A luxury cruise ship broken down off Victoria’s coast with more than 3,000 passengers and crew on board also experienced a problem with its propulsion system a fortnight ago, the company has revealed.
The 91,000 tonne Norwegian Star was towed into Port Phillip Bay after it became stranded and docked in Melbourne just after 11pm on Saturday.
Norwegian Cruise Line confirmed the ship’s propulsion system stopped working in the early hours of Friday, about 30 kilometres off Wilson’s Promontory.
The ship was en route to Tasmania and due to dock in Burnie after leaving Melbourne when the fault occurred.
It is unclear whether the stop at Burnie will have to be scrapped to make it to Auckland by February 18, as originally planned.
In late January, the ship experienced a problem with its propulsion system near Indonesia and several stops had to be scrapped to make it to Sydney on schedule.
A technical issue “unrelated to the propulsion system” occurred in December.
A previous letter signed by the Norwegian Star’s Master Mattias Andersson described last month’s problem as “unforeseen”.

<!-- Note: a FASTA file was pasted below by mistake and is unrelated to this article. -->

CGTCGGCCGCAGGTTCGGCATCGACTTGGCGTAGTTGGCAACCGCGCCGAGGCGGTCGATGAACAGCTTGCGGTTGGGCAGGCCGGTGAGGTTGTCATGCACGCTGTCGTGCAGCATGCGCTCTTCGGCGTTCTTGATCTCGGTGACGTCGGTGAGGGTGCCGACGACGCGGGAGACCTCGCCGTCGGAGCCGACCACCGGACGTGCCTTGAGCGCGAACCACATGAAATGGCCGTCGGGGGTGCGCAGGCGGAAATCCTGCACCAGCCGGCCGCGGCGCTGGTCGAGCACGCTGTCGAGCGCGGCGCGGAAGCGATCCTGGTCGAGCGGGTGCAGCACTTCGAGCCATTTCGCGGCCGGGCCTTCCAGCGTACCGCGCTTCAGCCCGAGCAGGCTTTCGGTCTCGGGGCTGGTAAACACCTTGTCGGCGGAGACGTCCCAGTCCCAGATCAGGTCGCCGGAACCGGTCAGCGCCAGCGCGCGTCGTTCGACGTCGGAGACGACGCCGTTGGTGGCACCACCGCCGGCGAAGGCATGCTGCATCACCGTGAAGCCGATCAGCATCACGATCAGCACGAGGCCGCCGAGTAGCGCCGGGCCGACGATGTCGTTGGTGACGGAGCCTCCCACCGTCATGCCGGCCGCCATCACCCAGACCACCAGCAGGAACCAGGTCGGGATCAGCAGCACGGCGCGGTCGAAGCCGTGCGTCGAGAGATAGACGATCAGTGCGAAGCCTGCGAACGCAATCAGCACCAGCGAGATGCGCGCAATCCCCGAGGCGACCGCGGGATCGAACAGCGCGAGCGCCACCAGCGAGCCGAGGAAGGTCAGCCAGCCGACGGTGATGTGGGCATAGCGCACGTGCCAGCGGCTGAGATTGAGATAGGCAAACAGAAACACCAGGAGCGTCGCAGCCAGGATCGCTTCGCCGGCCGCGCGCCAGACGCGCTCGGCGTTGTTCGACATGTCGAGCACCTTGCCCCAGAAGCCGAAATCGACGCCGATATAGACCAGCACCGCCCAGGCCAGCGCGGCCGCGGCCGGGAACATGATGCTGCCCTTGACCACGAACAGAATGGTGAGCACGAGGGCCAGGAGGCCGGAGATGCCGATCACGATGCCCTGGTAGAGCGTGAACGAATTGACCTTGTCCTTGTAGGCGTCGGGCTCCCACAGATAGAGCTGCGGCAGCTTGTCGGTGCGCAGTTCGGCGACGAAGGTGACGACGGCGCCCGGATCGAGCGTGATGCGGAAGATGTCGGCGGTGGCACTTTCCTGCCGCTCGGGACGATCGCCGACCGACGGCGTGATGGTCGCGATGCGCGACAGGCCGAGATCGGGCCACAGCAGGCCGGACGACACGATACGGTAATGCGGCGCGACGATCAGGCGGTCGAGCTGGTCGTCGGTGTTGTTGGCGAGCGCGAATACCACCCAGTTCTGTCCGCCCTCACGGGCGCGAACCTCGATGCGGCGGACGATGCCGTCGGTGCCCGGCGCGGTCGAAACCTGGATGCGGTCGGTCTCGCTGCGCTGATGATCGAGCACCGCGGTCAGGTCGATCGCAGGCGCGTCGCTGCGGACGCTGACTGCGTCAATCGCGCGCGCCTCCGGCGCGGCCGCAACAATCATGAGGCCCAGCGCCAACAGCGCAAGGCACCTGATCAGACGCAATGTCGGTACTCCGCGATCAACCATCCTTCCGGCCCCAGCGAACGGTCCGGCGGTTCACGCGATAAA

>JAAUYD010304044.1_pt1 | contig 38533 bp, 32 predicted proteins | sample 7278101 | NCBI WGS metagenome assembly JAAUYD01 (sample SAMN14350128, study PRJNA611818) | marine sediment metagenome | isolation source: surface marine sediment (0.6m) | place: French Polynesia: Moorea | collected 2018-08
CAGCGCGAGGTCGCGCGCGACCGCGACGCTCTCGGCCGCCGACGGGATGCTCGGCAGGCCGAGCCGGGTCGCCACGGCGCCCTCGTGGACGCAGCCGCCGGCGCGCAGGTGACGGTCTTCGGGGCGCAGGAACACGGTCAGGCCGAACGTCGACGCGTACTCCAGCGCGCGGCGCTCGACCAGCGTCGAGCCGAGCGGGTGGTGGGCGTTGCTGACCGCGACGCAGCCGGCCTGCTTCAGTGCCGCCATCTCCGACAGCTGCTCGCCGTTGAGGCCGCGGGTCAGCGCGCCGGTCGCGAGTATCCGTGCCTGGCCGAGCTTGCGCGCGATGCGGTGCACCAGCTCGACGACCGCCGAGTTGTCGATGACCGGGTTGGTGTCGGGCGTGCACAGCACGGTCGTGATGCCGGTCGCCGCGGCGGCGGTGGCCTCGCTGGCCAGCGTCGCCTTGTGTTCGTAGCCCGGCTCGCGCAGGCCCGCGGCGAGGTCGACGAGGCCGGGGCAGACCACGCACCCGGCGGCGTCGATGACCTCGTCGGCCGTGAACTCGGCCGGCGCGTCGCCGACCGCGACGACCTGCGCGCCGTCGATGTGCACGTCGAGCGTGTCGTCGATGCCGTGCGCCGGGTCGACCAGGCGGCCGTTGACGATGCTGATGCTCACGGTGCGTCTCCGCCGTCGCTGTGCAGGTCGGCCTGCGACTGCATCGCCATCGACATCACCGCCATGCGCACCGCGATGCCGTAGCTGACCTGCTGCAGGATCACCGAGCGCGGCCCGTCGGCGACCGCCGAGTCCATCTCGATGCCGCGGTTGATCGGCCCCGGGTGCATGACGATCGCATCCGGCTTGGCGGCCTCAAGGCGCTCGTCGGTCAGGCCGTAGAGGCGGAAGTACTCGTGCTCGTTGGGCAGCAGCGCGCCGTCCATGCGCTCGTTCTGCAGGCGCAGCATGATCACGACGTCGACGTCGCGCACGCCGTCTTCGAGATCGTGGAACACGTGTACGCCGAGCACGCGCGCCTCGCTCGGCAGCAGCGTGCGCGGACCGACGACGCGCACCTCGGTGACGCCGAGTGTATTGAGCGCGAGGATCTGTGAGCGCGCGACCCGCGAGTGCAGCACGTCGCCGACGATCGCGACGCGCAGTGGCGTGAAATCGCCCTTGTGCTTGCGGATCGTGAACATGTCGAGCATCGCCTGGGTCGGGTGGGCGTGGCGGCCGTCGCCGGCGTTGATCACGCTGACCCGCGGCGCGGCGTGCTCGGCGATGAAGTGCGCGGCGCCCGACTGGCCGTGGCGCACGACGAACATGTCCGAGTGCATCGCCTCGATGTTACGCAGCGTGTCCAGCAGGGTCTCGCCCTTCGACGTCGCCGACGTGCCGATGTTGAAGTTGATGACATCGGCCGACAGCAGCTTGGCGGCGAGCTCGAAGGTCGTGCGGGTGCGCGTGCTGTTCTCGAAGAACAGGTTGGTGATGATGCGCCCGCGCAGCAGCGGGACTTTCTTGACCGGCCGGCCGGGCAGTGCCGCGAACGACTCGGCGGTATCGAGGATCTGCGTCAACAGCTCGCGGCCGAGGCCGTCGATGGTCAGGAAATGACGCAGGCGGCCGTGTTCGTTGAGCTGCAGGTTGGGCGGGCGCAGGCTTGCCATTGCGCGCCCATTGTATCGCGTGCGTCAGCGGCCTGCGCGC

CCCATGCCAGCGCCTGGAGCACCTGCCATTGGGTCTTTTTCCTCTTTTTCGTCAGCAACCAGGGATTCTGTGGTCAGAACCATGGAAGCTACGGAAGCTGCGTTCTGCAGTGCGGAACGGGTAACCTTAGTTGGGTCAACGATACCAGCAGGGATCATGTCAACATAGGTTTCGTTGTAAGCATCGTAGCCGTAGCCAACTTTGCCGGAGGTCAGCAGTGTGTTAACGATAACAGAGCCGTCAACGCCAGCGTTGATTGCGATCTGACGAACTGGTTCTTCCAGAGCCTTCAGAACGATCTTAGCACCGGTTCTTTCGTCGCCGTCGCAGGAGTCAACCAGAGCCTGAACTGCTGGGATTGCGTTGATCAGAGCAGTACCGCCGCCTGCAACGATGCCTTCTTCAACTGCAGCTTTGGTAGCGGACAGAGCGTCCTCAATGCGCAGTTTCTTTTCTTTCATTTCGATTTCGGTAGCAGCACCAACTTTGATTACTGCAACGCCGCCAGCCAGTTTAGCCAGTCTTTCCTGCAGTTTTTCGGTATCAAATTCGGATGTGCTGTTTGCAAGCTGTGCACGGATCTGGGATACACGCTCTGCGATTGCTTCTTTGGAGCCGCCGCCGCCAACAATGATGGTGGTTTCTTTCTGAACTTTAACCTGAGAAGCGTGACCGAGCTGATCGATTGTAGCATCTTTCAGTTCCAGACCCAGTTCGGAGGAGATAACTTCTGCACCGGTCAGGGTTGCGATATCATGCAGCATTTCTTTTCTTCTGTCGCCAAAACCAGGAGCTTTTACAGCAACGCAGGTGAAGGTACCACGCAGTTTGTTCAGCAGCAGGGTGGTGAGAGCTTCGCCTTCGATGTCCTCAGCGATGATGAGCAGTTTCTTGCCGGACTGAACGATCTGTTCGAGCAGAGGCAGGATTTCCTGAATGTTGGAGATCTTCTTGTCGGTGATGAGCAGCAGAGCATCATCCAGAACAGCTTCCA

“We apologise for the change in schedule and thank you for your patience during this necessary itinerary change in order to make these required repairs,” he said.
Passengers to get full refund
A spokeswoman for the company, Anne Wild, described the latest fault as “very usual” and said passengers would be financially compensated.
“All guests onboard were provided a full refund, as well as a 50 per cent future cruise credit,” she said.
— Will Harvy (@willharvy) February 11, 2017
At a wedding at Portsea hotel when who should show up in the distance: the Norwegian Star catching a tow from a little tugboat! 😂 pic.twitter.com/duZmq7Klml
— Jessie Taylor (@taylor_jessie) February 11, 2017
“In the event any guest wishes to disembark once the ship returns to port, Norwegian will provide them with a credit of up to $350 per person for a flight to Auckland and provide up to $300 per ticket for a change fee allowance if a guest wishes to fly home immediately.”
The Australian Maritime Safety Authority said a representative from Melbourne’s port would board the ship when it reached the Port Phillip Bay heads, which was expected to happen Saturday afternoon.